Tunisia: President Saied's chief of staff resigns citing 'fundamental disagreements'
Tunisian President Kais Saied's chief of staff, Nadia Akacha, said on Monday she is stepping down, citing "fundamental disagreements" as the president's policies following a July power grab face a growing chorus of critics.
"Today, I decided to submit my resignation to the president of the republic from the position of chief of staff, after two years of service," Akacha said in a Facebook post.
"In the presence of fundamental disagreements related to this best interest, I consider it my duty to withdraw from my position."
Citing informed sources, the London-based news outlet Arabi21 reported that Akacha's resignation was due to army chief of staff Mohamed El Ghoul rejecting her request to arrest parliament speaker and Ennahda party leader Rached Ghannouchi.
In July, Saied seized power in Tunisia, dismissing the government and suspending parliament in moves denounced by its opponents as a coup.
Two months earlier, Middle East Eye had revealed that Akacha's office had a copy of a plan for Saied to take these very steps and declare a "constitutional dictatorship", which the authors of the document said would be a tool for "concentrating all powers in the hand of the president of the republic."
Saied cited skyrocketing unemployment, rampant corruption and the coronavirus pandemic as reasons for his power grab.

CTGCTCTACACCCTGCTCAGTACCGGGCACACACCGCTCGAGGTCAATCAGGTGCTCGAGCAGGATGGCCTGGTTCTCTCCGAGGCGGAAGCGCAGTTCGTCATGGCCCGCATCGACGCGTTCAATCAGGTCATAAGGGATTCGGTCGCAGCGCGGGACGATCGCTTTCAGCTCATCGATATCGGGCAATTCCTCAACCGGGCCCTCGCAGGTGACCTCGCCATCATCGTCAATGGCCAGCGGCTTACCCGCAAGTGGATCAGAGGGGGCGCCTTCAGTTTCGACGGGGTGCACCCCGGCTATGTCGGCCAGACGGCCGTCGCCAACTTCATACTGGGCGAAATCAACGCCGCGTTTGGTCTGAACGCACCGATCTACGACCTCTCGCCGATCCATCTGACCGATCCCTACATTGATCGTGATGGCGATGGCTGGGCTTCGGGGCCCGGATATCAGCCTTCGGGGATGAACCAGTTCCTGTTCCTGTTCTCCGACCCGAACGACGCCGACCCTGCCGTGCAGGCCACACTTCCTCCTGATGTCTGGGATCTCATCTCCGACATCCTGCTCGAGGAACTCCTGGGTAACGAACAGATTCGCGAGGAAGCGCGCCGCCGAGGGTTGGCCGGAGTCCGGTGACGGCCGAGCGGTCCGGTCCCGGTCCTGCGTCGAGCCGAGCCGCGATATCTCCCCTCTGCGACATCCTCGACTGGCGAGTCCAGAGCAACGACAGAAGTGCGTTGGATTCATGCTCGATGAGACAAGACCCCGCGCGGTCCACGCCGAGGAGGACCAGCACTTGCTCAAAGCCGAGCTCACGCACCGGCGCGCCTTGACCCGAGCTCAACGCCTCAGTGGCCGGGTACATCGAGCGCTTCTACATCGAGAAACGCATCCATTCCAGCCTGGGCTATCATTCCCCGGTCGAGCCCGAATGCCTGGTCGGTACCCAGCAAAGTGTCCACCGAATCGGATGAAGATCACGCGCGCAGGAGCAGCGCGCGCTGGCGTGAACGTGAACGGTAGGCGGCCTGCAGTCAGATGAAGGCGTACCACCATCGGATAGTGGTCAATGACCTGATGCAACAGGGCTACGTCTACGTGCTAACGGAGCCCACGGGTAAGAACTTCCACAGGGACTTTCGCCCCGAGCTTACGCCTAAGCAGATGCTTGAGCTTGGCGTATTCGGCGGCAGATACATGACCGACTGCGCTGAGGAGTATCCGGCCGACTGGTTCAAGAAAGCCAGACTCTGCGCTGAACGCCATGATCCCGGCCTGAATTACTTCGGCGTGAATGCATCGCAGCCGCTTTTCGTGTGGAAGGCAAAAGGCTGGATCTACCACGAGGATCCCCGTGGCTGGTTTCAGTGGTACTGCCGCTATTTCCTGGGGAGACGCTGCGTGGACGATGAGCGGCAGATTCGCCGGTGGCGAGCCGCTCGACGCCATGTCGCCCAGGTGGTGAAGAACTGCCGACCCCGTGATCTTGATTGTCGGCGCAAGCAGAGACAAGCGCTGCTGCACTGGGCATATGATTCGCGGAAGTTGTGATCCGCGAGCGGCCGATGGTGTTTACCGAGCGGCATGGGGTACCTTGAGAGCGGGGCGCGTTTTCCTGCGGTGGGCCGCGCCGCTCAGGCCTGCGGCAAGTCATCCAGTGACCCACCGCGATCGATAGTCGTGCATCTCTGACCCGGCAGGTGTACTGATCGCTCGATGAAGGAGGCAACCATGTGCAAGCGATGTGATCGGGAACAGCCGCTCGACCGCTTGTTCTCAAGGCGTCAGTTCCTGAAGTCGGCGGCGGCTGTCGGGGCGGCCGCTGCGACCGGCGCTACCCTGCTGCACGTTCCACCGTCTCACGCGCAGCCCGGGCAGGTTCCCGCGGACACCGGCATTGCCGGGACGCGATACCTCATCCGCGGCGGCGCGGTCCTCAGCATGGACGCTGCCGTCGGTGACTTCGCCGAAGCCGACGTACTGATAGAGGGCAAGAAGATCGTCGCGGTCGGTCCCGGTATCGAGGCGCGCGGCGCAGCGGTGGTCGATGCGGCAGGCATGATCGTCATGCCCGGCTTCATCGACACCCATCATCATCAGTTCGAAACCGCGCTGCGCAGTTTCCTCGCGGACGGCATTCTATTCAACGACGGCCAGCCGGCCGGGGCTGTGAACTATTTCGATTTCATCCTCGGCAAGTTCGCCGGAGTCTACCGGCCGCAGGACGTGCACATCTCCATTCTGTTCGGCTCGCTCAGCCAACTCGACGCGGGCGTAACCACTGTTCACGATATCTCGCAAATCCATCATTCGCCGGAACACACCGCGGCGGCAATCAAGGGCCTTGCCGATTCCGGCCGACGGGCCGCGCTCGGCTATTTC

However, Tunisia remains in a morass and a lack of concrete action has seen many supporters of his move become critical of the president and his policies.
Crackdown on protests
Thousands took part in protests on 14 January in commemoration of the 11th anniversary of the Tunisian revolution, calling for the restoration of democracy.
One protester died as the demonstrations were met with teargas, water cannons, sound bombs, batons and a heavy police presence in the vicinity of Avenue Habib Bourguiba, which effectively blocked them from reaching the area that has been the focal point of demonstrations since the 2011 revolution.
Around 35 people were arrested on charges of violating the coronavirus-linked curfew and the ban on all indoor or outdoor gatherings, which were announced on 11 January - ostensibly to stop a new Covid-19 wave.
A number of the detainees were later released, while others remain in custody on outstanding warrants, including Ahmed Boukados, whose brother Abdel Raouf Boukados was killed during the 2011 uprising.
Saied's measures have been followed by a crackdown on the opposition. The deputy head of Ennahda, the largest party in the now-suspended parliament, remains in custody at a hospital in Tunisia, in circumstances denounced by Human Rights Watch and the United Nations.